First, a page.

Sleep deprivation can soon start to take its toll.

4 ways to improve your quality of sleep

Getting a good night's sleep is high on the wish list for many people, regardless of how old they are. It's a time when your body can rejuvenate and repair itself ready for the day ahead, but it doesn't come naturally to everyone.

There are some ways you can increase your chances of a decent night's rest if you're staying in senior housing in Newcastle. Just follow these tips and you could find yourself dozing off faster than you thought.

A regular routine is best

Sticking to a regular sleep pattern is the most effective way of making sure you get enough rest. Your body clock is used to certain triggers, so aim to go to bed and wake up at the same time each day.

Could watching TV be disturbing your sleep?Could watching TV be disturbing your sleep?

The Sleep Health Foundation reveals that your body clock is one of two factors that dictates when you need to rest - the other is how long you've been wake. Get these two things in check and you could soon start to feel the benefits.

Don't be tempted to take a nap

Although napping can seem like a good idea at the time, it has the potential to cause all sorts of problems for your body clock, as we've already mentioned. It will make it difficult to doze off when your bedtime does finally come around, leaving you feeling more exhausted in the long run.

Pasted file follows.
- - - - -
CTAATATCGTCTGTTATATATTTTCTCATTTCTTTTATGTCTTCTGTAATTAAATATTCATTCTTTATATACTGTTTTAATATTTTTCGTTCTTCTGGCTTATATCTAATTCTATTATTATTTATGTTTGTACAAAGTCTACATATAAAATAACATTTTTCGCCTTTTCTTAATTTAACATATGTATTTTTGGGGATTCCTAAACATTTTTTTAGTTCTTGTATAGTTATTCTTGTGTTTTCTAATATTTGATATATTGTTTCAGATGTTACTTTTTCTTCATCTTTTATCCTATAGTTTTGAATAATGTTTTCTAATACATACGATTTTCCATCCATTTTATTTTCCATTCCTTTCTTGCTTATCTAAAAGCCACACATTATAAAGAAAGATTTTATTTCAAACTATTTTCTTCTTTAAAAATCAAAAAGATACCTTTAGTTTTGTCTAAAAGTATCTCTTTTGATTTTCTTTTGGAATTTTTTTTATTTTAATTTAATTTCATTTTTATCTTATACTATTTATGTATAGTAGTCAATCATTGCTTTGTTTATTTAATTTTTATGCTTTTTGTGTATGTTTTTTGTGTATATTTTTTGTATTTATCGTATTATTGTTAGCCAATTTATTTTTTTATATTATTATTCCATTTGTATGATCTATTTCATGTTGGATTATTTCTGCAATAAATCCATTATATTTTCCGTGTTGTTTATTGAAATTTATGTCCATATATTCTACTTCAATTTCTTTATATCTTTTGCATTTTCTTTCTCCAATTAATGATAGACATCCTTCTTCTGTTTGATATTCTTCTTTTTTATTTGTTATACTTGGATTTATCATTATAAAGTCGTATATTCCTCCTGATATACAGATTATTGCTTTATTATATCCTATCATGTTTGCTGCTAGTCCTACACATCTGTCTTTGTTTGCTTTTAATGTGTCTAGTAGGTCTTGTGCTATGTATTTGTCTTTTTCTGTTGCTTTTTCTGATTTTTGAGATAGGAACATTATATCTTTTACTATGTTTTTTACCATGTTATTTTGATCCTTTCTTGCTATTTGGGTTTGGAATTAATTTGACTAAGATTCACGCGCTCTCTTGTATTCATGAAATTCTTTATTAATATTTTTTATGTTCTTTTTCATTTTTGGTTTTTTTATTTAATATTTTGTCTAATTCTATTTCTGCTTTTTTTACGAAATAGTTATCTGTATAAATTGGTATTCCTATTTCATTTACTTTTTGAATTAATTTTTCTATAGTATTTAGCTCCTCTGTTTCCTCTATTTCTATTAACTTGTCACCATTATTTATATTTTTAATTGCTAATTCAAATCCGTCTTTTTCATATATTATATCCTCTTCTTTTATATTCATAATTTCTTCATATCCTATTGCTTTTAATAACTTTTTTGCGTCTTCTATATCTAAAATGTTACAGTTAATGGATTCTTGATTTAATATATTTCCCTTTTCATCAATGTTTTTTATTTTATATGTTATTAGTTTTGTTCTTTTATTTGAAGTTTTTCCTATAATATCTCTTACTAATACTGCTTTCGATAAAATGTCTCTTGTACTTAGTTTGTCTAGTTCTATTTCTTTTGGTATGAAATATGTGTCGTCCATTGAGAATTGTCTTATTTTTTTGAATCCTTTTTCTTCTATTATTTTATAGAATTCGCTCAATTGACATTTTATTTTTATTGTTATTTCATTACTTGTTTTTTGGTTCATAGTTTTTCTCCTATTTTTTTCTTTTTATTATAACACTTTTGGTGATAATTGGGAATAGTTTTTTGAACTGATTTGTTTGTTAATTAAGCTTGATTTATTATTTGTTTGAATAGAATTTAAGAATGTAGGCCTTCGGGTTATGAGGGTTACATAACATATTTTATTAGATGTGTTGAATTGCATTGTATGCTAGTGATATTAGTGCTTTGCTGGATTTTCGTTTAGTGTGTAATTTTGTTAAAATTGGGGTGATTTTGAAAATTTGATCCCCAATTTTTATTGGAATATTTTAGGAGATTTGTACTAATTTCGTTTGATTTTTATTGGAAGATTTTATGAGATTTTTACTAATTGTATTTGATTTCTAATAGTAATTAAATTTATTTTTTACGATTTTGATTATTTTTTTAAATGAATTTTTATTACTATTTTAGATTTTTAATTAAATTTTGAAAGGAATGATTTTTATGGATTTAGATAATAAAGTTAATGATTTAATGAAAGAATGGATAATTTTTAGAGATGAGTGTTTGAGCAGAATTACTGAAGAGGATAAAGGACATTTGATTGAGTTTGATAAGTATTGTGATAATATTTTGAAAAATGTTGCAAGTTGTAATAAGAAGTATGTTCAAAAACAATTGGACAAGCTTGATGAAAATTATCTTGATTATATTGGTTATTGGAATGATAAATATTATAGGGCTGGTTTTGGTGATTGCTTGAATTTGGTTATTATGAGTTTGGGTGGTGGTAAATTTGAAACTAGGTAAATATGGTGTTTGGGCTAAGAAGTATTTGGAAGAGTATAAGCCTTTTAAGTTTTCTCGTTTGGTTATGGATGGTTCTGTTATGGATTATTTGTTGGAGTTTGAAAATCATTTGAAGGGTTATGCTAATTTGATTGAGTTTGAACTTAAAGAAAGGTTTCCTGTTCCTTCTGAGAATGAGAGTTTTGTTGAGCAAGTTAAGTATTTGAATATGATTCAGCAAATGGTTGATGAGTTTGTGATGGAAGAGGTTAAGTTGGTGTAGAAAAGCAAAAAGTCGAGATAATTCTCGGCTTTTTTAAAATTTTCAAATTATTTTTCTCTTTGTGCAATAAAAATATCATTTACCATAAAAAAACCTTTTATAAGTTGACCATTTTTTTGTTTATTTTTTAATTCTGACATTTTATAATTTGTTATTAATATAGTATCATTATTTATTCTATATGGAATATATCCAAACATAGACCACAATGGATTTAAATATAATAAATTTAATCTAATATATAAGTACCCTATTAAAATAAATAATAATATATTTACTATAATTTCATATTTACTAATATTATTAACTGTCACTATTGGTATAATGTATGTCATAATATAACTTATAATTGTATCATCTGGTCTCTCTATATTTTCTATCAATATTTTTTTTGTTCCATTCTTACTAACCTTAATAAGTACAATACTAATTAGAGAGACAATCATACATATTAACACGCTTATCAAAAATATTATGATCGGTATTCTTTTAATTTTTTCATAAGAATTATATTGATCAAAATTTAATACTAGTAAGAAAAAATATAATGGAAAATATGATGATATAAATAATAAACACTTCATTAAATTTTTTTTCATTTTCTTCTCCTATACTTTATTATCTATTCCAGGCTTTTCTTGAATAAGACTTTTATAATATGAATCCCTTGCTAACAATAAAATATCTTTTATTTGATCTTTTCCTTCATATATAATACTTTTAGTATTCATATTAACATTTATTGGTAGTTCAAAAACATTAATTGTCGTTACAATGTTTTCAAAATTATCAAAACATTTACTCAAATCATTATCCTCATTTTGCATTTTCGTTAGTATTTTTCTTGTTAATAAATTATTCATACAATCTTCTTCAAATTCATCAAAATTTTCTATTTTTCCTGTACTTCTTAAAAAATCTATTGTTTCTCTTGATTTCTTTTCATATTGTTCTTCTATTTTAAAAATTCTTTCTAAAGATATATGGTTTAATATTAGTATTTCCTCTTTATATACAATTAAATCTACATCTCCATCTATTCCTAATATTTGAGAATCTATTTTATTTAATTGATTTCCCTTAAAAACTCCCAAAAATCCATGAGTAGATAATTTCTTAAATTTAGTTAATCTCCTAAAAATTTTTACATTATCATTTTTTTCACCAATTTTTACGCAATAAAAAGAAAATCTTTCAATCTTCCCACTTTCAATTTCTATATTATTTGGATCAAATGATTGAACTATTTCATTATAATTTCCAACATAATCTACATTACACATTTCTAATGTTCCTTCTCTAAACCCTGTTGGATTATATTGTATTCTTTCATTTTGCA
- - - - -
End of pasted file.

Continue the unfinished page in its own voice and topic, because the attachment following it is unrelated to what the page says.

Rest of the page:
Avoid bright lights

Many of us like to watch TV before bed, but experts warn it could be doing more harm than good. The National Sleep Foundation explains that exposure to light tricks the body into thinking it's daytime, which won't help you get a good night's rest.

Sticking to a regular sleep pattern is the most effective way of making sure you get enough rest.

Blocking out light is the most effective way to avoid this. So instead of watching the TV at your seniors retirement village, read a book instead. It may have more of a positive effect than you think!

Substitute caffeine before bedtime

If you regularly have a cup of tea or coffee before bedtime, then this could be contributing to your lack of sleep. Figures from the Australian Bureau of Statistics show people between the ages of 51 and 70 drink as much as 170  mg of caffeine per day around 210  mg, which is believed to lead to increased anxiety in adults.

Instead of reaching for a caffeinated drink, stick to water or hot milk. This will make sure you're hydrated, without running the risk of an interrupted night's sleep.

Date: February 22, 2016   Author: Michael   Categories: Family Care,